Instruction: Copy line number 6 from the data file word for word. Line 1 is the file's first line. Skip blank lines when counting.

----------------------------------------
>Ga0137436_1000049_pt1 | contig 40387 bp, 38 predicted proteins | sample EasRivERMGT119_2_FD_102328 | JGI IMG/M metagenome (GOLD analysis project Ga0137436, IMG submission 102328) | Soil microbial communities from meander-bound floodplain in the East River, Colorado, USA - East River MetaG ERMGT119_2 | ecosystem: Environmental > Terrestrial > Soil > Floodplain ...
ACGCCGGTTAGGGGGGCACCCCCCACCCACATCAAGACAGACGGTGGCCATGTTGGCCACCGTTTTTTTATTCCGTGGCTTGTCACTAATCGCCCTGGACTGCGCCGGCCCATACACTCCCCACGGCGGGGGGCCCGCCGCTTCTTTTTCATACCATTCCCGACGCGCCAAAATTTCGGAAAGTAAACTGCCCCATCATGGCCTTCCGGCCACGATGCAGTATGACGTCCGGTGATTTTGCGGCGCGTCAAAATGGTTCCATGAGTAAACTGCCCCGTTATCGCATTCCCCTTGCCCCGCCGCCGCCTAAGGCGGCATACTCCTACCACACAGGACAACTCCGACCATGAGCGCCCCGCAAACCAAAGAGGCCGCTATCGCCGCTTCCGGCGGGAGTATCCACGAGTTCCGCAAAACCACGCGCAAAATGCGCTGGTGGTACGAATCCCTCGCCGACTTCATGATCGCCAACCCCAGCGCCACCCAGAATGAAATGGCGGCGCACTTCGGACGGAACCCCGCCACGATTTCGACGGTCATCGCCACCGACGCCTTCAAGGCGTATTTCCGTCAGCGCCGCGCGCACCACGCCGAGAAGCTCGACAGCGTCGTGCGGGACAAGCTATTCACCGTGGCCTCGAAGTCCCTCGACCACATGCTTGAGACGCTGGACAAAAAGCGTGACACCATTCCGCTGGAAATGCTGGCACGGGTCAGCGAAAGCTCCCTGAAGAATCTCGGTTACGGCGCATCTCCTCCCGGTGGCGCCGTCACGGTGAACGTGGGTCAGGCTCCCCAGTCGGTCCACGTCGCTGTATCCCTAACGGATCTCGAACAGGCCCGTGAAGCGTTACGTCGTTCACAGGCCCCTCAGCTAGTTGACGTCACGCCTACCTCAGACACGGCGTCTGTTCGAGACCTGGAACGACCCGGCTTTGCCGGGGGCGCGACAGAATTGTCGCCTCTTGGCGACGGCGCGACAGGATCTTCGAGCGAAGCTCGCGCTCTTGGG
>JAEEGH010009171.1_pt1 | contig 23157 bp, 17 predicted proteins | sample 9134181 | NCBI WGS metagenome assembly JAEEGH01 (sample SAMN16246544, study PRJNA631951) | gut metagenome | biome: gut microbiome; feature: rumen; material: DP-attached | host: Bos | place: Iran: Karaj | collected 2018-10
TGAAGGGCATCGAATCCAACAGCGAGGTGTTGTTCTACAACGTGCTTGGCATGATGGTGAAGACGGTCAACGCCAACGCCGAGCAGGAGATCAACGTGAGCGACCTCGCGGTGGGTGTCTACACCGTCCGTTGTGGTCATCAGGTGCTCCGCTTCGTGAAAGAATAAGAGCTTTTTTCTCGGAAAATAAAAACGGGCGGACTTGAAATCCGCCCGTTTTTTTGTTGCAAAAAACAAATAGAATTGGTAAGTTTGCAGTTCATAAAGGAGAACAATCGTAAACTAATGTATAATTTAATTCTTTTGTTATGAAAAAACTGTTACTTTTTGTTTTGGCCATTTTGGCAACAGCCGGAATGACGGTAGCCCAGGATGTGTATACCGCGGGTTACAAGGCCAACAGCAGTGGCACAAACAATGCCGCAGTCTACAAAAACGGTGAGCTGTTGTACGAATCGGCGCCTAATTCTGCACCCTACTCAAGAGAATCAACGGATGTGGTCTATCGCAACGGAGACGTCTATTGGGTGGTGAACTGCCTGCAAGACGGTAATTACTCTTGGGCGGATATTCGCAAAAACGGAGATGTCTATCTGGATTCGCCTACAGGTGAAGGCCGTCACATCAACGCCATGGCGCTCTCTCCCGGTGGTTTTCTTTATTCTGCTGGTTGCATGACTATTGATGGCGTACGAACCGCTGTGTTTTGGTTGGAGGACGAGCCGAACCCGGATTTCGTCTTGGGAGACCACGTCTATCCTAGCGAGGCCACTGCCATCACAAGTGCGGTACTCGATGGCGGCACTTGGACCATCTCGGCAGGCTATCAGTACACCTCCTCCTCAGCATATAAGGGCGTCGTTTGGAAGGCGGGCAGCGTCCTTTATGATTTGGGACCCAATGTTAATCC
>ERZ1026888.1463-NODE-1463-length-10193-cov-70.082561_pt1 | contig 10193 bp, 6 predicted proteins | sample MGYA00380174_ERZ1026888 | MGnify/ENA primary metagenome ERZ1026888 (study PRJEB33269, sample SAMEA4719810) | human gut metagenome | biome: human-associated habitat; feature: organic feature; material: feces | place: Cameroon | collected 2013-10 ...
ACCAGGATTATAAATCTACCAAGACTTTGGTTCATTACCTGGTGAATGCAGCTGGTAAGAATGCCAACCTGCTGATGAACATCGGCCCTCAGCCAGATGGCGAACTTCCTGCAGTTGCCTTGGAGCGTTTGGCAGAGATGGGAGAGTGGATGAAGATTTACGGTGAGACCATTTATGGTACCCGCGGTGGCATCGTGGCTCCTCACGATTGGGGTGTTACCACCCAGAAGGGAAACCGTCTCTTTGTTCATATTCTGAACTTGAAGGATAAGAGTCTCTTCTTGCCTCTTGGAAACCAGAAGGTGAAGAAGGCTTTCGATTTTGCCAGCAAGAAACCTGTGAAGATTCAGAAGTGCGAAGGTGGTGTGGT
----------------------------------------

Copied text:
ACCAGGATTATAAATCTACCAAGACTTTGGTTCATTACCTGGTGAATGCAGCTGGTAAGAATGCCAACCTGCTGATGAACATCGGCCCTCAGCCAGATGGCGAACTTCCTGCAGTTGCCTTGGAGCGTTTGGCAGAGATGGGAGAGTGGATGAAGATTTACGGTGAGACCATTTATGGTACCCGCGGTGGCATCGTGGCTCCTCACGATTGGGGTGTTACCACCCAGAAGGGAAACCGTCTCTTTGTTCATATTCTGAACTTGAAGGATAAGAGTCTCTTCTTGCCTCTTGGAAACCAGAAGGTGAAGAAGGCTTTCGATTTTGCCAGCAAGAAACCTGTGAAGATTCAGAAGTGCGAAGGTGGTGTGGT